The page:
Our President and co-leader writes: How you can get involved in helping to run the party

The Liberal Democrats are about to fill nearly 50 important posts, responsible for everything from oversight of our campaigns through to improving our record on diversity and making sure our finances are in good shape.

Please do both think about going for one of these posts yourself, and also who else you might want to encourage to put their name forward.

We need the best team possible – which means people with brilliant skills, time to do the job properly and a much greater diversity than we often manage with such exercises.

If anyone would like to know more about what a particular post involves, I’m very happy for you to put them in touch with me and I can either directly help or put them in touch with someone with experience of the post.

More details of the posts are over on the party website.

This post was originally published on Mark’s blog

* Mark Pack is Party President and is the editor of Liberal Democrat Newswire.

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This entry was posted in Party policy and internal matters.


  • David Warren 20th Jan '20 - 3:23pm

    This is all very well but to do one of these posts you need the time and the money.

    I have the former in abundance, however sadly not the latter.

  • It is remarkable quite how many of these posts are inward looking ones concerned with progressing identity politics within the party, and how few are focused on projecting the image and policies of the party outward to the electorate. The party really does appear to have lost its way.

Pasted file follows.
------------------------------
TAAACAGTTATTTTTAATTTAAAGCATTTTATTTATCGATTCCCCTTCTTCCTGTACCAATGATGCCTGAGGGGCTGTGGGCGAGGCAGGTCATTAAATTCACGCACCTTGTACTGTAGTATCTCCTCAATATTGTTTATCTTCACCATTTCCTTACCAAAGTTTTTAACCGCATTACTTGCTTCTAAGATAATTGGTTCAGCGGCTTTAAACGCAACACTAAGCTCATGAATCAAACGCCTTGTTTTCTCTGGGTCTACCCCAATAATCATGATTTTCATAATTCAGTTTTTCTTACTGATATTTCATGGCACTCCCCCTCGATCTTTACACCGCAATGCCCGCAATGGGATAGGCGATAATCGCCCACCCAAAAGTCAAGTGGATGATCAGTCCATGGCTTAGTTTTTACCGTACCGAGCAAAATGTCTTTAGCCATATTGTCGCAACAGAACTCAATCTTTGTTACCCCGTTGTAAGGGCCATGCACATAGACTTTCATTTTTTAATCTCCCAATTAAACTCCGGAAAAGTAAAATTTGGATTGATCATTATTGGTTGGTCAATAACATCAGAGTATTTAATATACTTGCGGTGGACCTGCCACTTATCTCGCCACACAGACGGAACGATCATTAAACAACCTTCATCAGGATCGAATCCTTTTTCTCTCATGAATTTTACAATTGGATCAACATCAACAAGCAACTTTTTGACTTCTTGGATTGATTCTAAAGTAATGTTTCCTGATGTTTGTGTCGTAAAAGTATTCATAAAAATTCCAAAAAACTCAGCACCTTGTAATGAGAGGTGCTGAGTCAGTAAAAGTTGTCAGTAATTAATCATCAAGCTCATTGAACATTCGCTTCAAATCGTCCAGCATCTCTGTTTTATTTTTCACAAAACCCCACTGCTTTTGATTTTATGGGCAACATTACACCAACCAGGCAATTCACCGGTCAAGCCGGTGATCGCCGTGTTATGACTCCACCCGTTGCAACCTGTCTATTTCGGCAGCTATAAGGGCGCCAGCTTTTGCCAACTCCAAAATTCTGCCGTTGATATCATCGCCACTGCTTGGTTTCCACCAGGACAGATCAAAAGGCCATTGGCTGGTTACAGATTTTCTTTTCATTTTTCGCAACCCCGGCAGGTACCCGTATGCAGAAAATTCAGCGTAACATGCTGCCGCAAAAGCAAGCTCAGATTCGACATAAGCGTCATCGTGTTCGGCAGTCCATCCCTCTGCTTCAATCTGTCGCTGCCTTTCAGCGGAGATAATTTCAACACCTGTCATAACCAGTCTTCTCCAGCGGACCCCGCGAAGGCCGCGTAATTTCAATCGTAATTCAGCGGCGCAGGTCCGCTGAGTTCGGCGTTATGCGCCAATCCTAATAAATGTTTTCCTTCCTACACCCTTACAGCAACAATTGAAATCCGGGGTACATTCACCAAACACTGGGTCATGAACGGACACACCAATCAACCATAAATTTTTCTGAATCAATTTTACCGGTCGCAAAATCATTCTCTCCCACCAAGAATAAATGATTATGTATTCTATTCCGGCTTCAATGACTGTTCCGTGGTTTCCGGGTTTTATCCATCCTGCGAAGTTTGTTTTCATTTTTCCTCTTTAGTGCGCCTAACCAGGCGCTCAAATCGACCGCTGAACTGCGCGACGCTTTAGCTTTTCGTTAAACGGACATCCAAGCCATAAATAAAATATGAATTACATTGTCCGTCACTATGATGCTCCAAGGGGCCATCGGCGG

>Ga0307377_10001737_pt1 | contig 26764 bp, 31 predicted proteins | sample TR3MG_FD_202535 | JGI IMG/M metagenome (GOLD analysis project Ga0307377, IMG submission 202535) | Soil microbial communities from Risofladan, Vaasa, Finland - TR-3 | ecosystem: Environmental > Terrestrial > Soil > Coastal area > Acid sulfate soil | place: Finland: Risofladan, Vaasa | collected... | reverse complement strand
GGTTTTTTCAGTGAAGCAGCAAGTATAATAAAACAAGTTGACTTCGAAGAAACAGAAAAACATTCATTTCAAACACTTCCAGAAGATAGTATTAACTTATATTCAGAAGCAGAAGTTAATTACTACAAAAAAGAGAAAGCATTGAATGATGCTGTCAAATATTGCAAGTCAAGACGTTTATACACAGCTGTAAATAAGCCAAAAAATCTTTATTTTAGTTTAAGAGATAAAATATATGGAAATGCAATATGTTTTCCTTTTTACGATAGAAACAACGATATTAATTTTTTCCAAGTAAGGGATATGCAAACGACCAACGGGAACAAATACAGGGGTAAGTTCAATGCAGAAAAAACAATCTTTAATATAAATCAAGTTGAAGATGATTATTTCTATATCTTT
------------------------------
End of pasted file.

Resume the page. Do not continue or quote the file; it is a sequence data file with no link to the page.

• John Barrett 20th Jan '20 - 6:38pm

    Like Ian, I agree that too many of the posts are looking at issues that are driven by identity politics, when more thought ought to be going into using the talents of members for a variety of other important tasks.

    It will be interesting hear what the new chair and 2 vice chairs of the campaign for gender balance plan to do about the gender imbalance in our group of MPs.

    As someone who opposed all women short lists, as far back as when Jo Swinson opposed them too, (although I still do) and as someone who has always believed that having good people in position is much more important rather than bothering about their gender, race, religion or sexuality. I hope that the gender balance team will now start to question some of the assumptions about the need for gender balance in a number of groups, such as our MPs.

    I was in part of a Council group that was 50% male and 50% female. Part of a Westminster Parliamentary group that was majority male and would have had no problem or issues if the same majority had been female.

    I am sure that of all the problems our MPs have to deal with, balancing out their gender balance is not one of them.

  • Looked at the list of posts on the LD website. Six are for Federal Board members only and of the rest alll bar one require nomination by two members of the FB. So these posts will go to people who are already well in with the upper echelons of the party. Several of the posts are with the Review Group, a party body whose job it is to look at the workings of party bodies. This is a spoof, right ? Written by someone who has just been rereading Gormenghast ?
    Oh, and I agree with points made by Ian and John above.

  • John Barrett 20th Jan '20 - 8:54pm